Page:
Fr. Dominic Mary, MFVA
Our Lady of the Angels Monastery
18 April 2008
Friday, Week 4 of Easter Year A
St. John 14:1-6
This homily is the first in a series of three homilies (taken from the Catechism of the Catholic Church) on “truth.”
In today’s Gospel Jesus says, “I am the way and the truth and the life.”
I. To Live the Truth
CCC, 2466 In Jesus Christ, the whole of God's truth has been made manifest. "Full of grace and truth," he came as the "light of the world," he is the Truth. "Whoever believes in me may not remain in darkness." The disciple of Jesus continues in his word so as to know "the truth [that] will make you free" and that sanctifies. To follow Jesus is to live in "the Spirit of truth," whom the Father sends in his name and who leads "into all the truth."
CCC, 2464 [To represent the truth correctly …] flows from [our] vocation [as Christians] to bear witness to God who is the truth and wills the truth. Offenses against the truth express by word or deed a refusal to commit oneself to moral uprightness: they are fundamental infidelities to God and, in this sense, they undermine the foundations of [our] covenan[tal relationship].
CCC, 2467 Man tends by nature toward the truth. He is obliged to honor and bear witness to it. [As the Second Vatican Council said]: "It is in accordance with their dignity that all men, because they are persons . . . are both impelled by their nature and bound by a moral obligation to seek the truth, especially religious truth. They are also bound to adhere to the truth once they come to know it and direct their whole lives in accordance with the demands of truth."
CCC, 2468 Truth as uprightness in human action and speech is called truthfulness, sincerity, or candor. Truth or truthfulness is the virtue which consists in showing oneself true in deeds and truthful in words, and in guarding against [the following which are very similar to each other]:
— duplicity: [“contradictory doubleness of thought, speech or action” (Webster’s Dictionary)]
— dissimulation: “to hide under a false appearance” (Webster’s Dictionary)
— hypocrisy: “to effect virtues that one really does not have” OR “the false appearance of the virtue of religion” (Webster’s Dictionary)
CCC, 2469 [As St. Thomas wrote,] "men could not live with one another if there were not mutual confidence that they were being truthful to one another." The virtue of truth gives another his just due. Truthfulness … entails honesty and discretion.
CCC, 2470 The disciple of Christ consents to "live in the truth," that is, in the simplicity of a life in conformity with the Lord's example, abiding in his truth. "If we say we have fellowship with him while we walk in darkness, we lie and do not live according to the truth."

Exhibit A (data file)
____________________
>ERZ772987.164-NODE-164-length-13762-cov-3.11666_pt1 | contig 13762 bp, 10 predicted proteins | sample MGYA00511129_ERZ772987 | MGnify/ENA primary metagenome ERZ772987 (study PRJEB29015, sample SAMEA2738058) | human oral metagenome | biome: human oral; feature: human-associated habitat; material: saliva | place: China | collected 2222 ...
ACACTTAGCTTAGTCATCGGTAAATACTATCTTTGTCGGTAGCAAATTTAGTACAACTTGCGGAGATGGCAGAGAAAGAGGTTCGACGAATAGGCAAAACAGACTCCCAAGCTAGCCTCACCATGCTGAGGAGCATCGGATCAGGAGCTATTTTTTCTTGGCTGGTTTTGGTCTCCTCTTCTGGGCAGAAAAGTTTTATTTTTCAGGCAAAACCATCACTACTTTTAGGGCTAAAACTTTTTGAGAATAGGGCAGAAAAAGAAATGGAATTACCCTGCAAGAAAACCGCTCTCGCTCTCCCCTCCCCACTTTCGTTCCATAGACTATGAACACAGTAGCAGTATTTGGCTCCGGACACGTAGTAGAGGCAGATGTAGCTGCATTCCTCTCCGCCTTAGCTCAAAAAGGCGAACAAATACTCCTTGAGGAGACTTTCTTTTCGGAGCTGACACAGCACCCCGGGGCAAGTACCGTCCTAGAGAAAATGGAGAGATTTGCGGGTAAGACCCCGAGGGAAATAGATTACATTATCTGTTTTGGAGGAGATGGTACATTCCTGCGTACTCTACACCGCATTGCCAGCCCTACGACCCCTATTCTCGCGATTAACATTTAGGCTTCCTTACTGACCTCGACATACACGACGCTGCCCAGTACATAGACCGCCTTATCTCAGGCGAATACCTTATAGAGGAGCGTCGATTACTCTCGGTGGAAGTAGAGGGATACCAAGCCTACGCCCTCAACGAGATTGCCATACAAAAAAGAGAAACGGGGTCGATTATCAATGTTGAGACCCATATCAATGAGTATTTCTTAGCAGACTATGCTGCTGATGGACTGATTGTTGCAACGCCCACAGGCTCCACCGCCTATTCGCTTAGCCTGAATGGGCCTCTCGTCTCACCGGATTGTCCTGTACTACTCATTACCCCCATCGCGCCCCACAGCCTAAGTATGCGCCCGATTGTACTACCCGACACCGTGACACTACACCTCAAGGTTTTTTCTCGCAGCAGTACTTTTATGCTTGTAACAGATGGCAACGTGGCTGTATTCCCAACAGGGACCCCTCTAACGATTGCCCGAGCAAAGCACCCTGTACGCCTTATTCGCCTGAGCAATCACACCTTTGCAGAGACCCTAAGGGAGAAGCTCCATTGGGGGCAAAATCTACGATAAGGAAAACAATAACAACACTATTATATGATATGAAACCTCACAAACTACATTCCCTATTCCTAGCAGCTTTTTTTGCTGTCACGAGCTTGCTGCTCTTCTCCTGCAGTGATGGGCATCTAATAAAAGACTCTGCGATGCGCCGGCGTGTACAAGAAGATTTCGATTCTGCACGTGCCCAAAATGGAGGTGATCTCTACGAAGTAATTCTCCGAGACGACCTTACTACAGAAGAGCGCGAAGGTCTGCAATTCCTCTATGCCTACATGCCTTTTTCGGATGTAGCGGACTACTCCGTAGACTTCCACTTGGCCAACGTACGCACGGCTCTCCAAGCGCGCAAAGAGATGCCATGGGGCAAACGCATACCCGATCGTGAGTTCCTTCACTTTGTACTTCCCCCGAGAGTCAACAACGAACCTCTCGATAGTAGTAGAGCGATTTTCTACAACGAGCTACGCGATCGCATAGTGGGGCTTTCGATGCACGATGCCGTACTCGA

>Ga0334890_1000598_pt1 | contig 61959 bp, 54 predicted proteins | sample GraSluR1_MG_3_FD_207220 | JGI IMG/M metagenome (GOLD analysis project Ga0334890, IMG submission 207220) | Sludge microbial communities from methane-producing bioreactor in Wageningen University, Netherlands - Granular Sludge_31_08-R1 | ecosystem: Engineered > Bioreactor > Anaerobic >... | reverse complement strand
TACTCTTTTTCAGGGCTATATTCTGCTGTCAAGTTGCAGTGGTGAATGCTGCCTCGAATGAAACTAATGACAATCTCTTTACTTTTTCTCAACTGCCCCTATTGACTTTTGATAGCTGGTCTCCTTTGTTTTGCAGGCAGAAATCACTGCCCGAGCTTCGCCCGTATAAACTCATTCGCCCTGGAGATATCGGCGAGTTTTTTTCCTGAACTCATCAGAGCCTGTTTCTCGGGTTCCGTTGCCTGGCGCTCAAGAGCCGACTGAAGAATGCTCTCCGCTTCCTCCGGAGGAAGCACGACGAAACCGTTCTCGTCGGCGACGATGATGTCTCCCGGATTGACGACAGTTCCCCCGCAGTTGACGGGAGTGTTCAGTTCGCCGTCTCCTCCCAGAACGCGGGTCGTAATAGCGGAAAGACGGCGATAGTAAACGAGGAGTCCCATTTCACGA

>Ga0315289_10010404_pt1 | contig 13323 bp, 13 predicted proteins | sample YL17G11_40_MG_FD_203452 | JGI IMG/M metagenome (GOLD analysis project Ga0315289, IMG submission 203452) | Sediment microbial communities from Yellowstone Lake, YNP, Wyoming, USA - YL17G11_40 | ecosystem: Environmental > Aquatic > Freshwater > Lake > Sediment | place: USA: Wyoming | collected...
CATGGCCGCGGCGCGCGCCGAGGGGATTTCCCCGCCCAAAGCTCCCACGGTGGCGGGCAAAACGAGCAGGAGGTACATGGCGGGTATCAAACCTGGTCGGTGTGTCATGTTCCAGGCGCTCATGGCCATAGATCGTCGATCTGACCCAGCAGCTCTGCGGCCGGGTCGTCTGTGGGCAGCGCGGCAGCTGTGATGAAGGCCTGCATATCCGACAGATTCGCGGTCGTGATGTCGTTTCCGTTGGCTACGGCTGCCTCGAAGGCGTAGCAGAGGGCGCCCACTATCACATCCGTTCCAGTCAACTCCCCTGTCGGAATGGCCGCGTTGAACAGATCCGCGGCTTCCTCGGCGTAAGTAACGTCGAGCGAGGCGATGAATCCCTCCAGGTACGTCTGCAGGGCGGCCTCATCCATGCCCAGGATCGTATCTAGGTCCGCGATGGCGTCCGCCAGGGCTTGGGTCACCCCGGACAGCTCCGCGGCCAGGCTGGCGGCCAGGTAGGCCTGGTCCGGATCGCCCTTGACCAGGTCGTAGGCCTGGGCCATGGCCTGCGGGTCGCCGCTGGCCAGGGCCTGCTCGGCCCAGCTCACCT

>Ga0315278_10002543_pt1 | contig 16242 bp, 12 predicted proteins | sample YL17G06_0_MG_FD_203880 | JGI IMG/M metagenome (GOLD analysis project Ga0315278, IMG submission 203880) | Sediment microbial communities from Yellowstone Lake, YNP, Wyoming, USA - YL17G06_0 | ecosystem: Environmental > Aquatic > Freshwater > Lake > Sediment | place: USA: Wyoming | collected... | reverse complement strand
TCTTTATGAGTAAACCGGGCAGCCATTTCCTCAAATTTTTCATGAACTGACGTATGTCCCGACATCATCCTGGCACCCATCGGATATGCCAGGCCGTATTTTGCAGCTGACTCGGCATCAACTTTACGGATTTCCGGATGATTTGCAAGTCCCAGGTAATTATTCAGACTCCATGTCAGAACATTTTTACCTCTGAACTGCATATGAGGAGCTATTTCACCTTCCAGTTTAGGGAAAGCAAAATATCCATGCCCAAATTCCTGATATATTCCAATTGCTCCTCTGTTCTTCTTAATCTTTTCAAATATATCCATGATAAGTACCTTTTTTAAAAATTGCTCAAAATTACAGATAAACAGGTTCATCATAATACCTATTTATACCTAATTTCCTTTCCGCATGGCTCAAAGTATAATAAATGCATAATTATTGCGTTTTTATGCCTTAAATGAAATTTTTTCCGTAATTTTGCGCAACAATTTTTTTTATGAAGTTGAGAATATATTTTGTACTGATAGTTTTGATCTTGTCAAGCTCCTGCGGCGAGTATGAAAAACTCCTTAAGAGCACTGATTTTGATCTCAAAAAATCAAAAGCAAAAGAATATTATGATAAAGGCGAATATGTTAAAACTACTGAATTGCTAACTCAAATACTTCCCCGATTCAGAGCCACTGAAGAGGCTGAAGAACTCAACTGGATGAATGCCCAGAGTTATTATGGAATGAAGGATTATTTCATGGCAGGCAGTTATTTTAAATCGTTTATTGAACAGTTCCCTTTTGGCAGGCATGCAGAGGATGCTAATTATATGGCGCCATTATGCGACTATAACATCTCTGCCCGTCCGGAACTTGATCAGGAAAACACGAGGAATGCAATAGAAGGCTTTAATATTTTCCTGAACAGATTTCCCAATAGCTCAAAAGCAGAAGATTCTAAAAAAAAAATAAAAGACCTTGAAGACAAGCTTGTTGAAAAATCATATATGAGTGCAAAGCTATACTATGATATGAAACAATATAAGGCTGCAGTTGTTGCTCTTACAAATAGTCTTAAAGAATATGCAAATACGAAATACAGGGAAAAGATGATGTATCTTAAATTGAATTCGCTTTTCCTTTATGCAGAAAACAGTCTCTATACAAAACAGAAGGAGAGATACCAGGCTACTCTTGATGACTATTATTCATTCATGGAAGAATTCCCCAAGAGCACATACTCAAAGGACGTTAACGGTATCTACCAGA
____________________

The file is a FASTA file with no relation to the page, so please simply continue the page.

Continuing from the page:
II. To Bear Witness to the Truth
CCC, 2471 Before Pilate, Christ proclaims that he "has come into the world, to bear witness to the truth." The Christian is not to "be ashamed then of testifying to our Lord." In situations that require witness to the faith, the Christian must profess it without equivocation, after the example of St. Paul before his judges. We must keep "a clear conscience toward God and toward men."
CCC, 2472 The duty of Christians to take part in the life of the Church impels them to act as witnesses of the Gospel and of the obligations that flow from it. This witness is a transmission of the faith in words and deeds. Witness is an act of justice that establishes the truth or makes it known. [As the Second Vatican Council wrote:]
All Christians by the example of their lives and the witness of their word, wherever they live, have an obligation to manifest the new man which they have put on in Baptism and to reveal the power of the Holy Spirit by whom they were strengthened at Confirmation.
CCC, 2473 Martyrdom is the supreme witness given to the truth of the faith: it means bearing witness even unto death. The martyr bears witness to Christ who died and rose, to whom he is united by charity. He bears witness to the truth of the faith and of Christian doctrine. He endures death through an act of fortitude. St. Ignatius of Antioch once wrote, "let me become the food of the beasts, through whom it will be given me to reach God."
CCC, 2474 The Church has painstakingly collected the records of those who persevered to the end in witnessing to their faith. These are the acts of the Martyrs. They form the archives of truth written in letters of blood. [The words of this prayer addressed to God by St. Polycarp are timeless:]
"I bless you for having judged me worthy from this day and this hour to be counted among your martyrs.... You have kept your promise, God of faithfulness and truth. For this reason and for everything, I praise you, I bless you, I glorify you through the eternal and heavenly High Priest, Jesus Christ, your beloved Son. Through him, who is with you and the Holy Spirit, may glory be given to you, now and in the ages to come. Amen."